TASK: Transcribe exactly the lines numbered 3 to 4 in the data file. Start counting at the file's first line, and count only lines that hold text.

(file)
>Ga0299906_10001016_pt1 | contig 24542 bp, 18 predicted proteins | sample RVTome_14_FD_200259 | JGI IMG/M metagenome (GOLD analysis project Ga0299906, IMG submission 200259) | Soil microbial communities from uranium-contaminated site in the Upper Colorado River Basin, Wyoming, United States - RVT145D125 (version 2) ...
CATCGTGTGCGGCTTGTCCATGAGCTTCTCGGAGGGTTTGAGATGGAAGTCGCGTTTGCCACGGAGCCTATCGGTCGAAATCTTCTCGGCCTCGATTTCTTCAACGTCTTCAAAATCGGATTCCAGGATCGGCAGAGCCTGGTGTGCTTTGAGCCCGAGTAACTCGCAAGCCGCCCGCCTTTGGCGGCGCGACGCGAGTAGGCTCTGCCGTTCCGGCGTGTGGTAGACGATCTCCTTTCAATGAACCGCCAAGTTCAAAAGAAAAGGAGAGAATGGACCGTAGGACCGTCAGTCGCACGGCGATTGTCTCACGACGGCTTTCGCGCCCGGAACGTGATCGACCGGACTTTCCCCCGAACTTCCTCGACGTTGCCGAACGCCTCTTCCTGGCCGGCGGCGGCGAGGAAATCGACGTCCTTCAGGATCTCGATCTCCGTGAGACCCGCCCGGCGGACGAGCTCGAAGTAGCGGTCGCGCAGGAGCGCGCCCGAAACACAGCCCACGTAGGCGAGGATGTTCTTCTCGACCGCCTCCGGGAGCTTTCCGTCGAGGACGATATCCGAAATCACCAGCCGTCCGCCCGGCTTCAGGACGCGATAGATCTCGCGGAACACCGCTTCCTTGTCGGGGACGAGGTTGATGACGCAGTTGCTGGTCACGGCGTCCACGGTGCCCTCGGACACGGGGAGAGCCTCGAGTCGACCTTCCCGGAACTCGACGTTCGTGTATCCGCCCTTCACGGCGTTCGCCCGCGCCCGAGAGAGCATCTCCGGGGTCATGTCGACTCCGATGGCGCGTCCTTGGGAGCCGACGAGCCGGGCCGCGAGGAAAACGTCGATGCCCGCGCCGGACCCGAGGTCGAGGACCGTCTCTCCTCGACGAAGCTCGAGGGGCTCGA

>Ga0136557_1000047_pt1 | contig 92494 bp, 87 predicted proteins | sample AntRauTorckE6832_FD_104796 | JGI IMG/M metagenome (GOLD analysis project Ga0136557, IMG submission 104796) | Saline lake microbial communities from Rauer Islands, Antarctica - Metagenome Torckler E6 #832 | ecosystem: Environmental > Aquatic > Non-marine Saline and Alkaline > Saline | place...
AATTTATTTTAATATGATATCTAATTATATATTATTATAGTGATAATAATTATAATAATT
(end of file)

>Ga0136557_1000047_pt1 | contig 92494 bp, 87 predicted proteins | sample AntRauTorckE6832_FD_104796 | JGI IMG/M metagenome (GOLD analysis project Ga0136557, IMG submission 104796) | Saline lake microbial communities from Rauer Islands, Antarctica - Metagenome Torckler E6 #832 | ecosystem: Environmental > Aquatic > Non-marine Saline and Alkaline > Saline | place...
AATTTATTTTAATATGATATCTAATTATATATTATTATAGTGATAATAATTATAATAATT